If you're interested in this subject, I whole-heartedly recommend this book.

Understanding Hubert Selby, Jr. (Understanding Contemporary American Literature)
Understanding Hubert Selby, Jr. (Understanding Contemporary American Literature)
by James Richard Giles
Edition: Hardcover
Price: £33.88

4 of 4 people found the following review helpful
4.0 out of 5 stars A very good companion for the Selby fan, 2 Aug 2006
Selby has been one of my favourite authors for a number of years now, the main reasons being his huge capacity for empathy, and the fact that to me he seems to possess more 'emotional wisdom' than maybe any other artist I have ever encountered (this is evident not only in his books but in interviews with him which you can google or view on the "Requiem for a Dream" DVD).

With that in mind, I was hoping that this book would provide further insight into his books, and hence further wisdom. I wasn't disappointed. It covers his works in chronological order, and delves into both the characters and the resounding themes of his fiction, aiding a better understanding. It is also very readable, and not particularly dense (and thus actually very enjoyable). Rather than being sycophantic, it both praises and critisizes Selby's work.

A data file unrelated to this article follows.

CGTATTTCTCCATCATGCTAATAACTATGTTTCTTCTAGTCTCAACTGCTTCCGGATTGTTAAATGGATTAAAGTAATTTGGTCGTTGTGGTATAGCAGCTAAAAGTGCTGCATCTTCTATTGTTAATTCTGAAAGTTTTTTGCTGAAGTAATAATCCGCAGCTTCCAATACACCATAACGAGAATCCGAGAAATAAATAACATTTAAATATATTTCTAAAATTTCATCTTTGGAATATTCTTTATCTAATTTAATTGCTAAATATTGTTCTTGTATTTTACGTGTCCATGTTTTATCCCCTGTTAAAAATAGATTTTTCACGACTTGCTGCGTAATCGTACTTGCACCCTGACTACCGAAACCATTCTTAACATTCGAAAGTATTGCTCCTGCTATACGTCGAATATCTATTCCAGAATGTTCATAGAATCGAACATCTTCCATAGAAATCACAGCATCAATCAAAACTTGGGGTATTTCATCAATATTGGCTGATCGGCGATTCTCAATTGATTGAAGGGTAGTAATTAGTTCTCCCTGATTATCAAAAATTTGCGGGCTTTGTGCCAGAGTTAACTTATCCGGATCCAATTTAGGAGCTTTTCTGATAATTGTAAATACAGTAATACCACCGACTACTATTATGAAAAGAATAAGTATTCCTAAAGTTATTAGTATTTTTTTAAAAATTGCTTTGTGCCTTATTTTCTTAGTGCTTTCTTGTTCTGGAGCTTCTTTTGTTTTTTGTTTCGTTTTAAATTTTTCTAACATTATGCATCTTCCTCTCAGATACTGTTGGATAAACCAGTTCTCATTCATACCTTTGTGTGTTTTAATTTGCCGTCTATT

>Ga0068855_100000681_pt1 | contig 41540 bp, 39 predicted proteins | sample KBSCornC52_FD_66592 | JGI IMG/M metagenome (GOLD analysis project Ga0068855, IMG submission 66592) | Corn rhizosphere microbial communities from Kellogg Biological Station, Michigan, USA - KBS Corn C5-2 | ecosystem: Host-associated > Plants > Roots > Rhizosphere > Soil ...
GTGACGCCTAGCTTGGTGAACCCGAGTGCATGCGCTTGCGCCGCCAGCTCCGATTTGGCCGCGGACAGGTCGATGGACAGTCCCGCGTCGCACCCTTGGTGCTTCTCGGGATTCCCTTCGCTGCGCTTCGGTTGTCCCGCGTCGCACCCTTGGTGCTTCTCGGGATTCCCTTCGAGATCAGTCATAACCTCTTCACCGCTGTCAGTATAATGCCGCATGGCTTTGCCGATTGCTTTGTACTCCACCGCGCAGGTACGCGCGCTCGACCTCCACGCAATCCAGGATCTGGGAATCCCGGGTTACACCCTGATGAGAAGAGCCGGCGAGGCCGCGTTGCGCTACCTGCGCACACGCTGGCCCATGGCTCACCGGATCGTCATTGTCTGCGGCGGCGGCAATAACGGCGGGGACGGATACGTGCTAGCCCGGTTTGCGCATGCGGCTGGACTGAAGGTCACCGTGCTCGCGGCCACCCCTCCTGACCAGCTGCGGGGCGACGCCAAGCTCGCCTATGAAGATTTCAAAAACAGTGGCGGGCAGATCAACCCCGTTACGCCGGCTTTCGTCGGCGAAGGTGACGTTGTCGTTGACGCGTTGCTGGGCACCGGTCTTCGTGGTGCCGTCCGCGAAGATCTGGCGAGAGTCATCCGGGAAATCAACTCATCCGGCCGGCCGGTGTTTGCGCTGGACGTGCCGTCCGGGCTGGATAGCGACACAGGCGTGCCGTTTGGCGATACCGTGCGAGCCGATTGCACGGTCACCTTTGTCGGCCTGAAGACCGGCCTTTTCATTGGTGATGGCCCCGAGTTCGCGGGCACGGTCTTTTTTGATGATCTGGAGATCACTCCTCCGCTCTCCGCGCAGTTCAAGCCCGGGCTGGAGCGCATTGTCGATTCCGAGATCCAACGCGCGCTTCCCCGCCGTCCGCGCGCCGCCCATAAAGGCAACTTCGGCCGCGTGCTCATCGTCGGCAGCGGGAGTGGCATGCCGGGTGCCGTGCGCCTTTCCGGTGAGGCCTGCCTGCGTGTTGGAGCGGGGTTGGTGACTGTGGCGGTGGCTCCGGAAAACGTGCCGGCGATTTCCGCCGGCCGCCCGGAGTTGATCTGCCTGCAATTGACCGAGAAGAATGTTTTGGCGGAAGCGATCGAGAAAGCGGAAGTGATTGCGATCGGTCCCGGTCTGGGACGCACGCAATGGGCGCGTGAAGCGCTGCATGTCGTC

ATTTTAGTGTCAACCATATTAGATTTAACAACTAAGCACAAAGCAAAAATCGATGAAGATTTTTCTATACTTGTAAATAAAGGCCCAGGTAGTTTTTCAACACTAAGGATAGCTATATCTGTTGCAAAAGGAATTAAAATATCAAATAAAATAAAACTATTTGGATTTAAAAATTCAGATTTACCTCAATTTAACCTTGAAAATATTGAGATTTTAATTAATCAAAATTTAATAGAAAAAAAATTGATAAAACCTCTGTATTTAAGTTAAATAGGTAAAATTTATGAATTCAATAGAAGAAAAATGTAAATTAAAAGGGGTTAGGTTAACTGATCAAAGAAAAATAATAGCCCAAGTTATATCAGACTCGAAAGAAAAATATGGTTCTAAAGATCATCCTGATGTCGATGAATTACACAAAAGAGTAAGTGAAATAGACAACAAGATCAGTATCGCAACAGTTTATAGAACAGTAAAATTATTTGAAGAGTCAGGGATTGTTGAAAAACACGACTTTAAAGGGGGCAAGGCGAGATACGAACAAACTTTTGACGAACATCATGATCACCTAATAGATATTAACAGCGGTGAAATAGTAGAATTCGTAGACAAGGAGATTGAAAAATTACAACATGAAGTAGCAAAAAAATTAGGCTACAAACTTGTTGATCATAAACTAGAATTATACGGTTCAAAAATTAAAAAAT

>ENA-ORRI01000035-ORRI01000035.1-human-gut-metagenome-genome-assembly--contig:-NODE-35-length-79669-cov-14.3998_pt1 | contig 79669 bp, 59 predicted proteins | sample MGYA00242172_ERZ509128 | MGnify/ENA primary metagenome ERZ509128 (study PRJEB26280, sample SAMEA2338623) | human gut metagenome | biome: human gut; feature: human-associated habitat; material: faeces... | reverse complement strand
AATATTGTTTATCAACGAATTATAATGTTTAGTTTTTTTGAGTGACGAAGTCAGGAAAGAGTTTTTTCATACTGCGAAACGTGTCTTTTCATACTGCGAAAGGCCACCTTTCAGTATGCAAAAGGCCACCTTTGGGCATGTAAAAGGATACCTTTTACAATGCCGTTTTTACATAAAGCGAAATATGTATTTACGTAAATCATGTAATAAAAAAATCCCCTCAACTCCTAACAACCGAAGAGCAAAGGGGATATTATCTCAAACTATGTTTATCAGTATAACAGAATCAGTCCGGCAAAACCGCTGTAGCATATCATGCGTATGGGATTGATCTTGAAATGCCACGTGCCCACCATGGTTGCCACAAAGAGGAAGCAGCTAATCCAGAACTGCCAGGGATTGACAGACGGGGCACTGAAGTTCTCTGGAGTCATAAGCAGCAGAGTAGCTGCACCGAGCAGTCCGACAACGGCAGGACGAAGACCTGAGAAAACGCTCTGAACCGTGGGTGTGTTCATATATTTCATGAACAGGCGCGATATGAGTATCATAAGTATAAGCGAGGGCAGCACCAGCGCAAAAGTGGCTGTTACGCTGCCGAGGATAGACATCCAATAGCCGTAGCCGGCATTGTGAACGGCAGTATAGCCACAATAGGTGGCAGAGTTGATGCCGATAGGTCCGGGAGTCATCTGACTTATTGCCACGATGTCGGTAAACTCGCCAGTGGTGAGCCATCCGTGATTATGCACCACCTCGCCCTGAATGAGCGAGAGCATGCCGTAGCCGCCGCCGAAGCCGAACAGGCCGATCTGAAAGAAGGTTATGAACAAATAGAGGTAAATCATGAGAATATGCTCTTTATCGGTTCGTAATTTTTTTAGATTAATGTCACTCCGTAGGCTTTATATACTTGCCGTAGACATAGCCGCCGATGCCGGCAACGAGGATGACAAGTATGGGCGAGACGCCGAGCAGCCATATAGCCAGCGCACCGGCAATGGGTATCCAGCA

I'd better mention a few small things which prevented me from giving the book five stars, although they didn't really detract from my own personal enjoyment. Firstly, it is only about 150 pages long, and the pages aren't very big. Therefore at that price tag it only represents value to someone who is very interested in the subject matter. Secondly, it only covers his first four novels plus his collection of short stories, thus the final two novels are not mentioned (an updated version would be great). Lastly, there are a number of small typos - not something that bothered me at all, but thought I'd mention it.